Rebels On Pointe (MiFo Film Festival)
"Rebels On Pointe" is a very affectionate profile by award-winning Canadian documentarian Bobbi Jo Hart on Les Ballets Trockadero de Monte Carlo, an American all-male (and proudly openly gay) ballet company corps, which parodies the conventions and clichés of romantic and classical ballet. Harte adopts a cinema vérité approach with her very entertaining film, takes us not just behind the scenes of the corps practicing and on stage during the performances, but also follows them on the road as they tour the world.
The film covers the company's history, which now spans an impressive 43 years, having been formed in post-Stonewall N.Y. In its early days, the company gave late-night cabaret performances in a loft in the meatpacking district. Its current Artistic Director, Tory Dobrin, started as a dancer in 1980 with the company, and is now looked upon as a father figure to his international coterie of young performers, for whom he creates a safe and comfortable working environment. It is Dobrin who explains how the Trocks -- as they are fondly known -- strive to achieve the diversity that has always been missing from traditional ballet companies.
At first, they were shunned by all the grant-giving foundations, so they have always had to run a very tight ship in order to survive, especially in the toughest times. This included when the AIDS pandemic hit NY hard, a time, Dobrin says, that was "really really horrible for the company." In fact, his own partner, another Trocks member, was one of the people they lost. Debris, however, maintains that the upside of surviving that period was that he sensed a freedom to lose any remaining inhibitions so that they could dance exactly as they really wanted to.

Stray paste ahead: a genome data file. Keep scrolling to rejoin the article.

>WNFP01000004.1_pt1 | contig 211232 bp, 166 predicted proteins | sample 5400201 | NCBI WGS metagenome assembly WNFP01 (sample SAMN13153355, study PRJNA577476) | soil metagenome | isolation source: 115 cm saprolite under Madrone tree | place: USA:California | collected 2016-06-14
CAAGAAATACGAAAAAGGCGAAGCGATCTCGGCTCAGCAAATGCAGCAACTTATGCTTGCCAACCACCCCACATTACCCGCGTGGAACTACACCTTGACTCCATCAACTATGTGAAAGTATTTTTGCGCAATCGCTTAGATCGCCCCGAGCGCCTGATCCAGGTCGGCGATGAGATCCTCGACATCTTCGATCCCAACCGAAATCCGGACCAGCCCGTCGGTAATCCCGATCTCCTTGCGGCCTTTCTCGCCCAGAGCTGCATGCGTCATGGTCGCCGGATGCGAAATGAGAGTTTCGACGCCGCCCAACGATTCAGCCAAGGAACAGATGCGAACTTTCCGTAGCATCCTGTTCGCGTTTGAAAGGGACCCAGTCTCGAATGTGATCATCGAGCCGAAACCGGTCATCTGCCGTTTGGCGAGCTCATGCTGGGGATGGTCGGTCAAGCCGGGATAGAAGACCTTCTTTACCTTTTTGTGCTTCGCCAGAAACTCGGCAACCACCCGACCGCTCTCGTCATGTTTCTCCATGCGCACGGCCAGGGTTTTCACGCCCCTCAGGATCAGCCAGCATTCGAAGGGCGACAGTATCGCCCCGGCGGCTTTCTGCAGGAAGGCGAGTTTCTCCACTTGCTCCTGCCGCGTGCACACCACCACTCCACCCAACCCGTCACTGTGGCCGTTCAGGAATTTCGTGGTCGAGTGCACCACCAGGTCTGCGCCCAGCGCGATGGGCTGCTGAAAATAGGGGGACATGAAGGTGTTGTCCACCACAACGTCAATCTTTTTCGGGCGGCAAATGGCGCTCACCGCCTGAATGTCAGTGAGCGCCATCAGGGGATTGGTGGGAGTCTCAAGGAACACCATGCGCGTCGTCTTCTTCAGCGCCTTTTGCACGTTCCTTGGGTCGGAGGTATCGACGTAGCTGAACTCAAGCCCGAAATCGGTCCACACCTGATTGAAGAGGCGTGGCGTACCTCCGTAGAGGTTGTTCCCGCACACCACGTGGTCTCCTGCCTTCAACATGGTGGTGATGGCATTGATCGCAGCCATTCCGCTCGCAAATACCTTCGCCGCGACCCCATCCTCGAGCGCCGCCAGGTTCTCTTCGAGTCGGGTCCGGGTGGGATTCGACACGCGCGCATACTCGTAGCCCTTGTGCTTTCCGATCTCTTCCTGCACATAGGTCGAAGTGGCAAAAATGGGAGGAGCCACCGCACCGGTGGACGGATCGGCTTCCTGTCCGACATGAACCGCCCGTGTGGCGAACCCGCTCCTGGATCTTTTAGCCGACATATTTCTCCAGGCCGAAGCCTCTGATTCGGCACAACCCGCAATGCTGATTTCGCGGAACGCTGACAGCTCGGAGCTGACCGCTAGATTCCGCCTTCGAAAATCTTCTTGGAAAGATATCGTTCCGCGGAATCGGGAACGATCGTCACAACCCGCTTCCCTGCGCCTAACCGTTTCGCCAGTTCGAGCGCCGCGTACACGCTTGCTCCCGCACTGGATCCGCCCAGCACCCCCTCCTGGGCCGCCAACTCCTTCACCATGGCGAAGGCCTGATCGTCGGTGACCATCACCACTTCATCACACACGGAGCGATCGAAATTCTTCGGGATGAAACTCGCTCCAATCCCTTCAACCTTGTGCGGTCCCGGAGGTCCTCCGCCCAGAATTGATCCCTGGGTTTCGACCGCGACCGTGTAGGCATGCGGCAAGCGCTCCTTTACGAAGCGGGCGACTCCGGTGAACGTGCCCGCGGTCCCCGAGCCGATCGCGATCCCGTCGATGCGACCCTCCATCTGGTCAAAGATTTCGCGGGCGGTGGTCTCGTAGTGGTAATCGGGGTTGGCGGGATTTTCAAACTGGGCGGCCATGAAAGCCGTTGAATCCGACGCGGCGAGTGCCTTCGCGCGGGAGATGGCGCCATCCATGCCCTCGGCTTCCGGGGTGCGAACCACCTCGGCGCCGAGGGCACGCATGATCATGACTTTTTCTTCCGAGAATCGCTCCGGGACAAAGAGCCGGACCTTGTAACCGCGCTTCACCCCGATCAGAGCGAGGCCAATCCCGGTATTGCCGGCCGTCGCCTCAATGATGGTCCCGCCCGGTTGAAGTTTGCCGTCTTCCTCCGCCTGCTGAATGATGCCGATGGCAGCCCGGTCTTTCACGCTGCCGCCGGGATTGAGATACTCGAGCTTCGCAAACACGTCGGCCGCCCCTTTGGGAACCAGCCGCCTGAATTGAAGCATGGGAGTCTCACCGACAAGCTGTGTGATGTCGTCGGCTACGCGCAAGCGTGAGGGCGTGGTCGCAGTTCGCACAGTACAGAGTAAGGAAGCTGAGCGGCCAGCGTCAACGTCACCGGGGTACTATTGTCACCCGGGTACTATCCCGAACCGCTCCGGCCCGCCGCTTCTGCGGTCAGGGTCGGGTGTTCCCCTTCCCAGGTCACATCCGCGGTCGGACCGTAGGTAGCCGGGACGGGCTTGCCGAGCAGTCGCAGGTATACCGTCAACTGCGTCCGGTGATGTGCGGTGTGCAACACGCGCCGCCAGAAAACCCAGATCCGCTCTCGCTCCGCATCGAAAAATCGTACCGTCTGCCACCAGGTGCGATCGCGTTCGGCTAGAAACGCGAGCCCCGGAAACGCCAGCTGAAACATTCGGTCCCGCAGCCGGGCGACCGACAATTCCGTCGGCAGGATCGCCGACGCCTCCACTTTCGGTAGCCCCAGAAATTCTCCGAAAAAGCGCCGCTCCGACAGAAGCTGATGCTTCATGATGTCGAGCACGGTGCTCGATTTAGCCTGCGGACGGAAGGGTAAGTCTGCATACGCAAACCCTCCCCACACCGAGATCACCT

Watching the current troupe perform, one cannot fail to be suitably impressed by their talent and prowess as they pirouette around the stage with the same elegance as any prima ballerina. Playing all the roles in each ballet makes it a little tough on the dancer playing the male role (and having to lift a heavier than normal ballerina). While they have can and do perform their ballet with grace and precision, it is the humor that they include that wins them faithful audiences who love the fact that they make these classics so much more accessible.
The dancers themselves are an utterly charming group of men of different shapes and sizes -- and ages, too. Like any collective of gay men that are together for so much of their day, they have bonded like a "logical family," so much so that by the time The Trocks celebrated their 40th Anniversary, they had three married gay couples in the company. Their stories add a delightful emotional to strand to the film that has you rooting even more for the continued success of the company.
Strangely enough, the standout oddity of the movie was the presence of an overly-earnest Scottish dance critic with her pronouncements about the Trocks and the state of ballet in general. These were atypical from the type of commentator who rather pompously and rather patronizingly tries so hard to intellectualize art, that it unintentionally comes over as being quite hilarious.
In the history of the burgeoning LGBT community, The Trocks have deservedly become one of its founding institutions, and it is obvious from this compelling documentary that the reason they are so revered is because not only do they look so hot in tutus and perform like devilish angels, but their irresistible passion for dance and life, in general, comes across when they are off stage, too.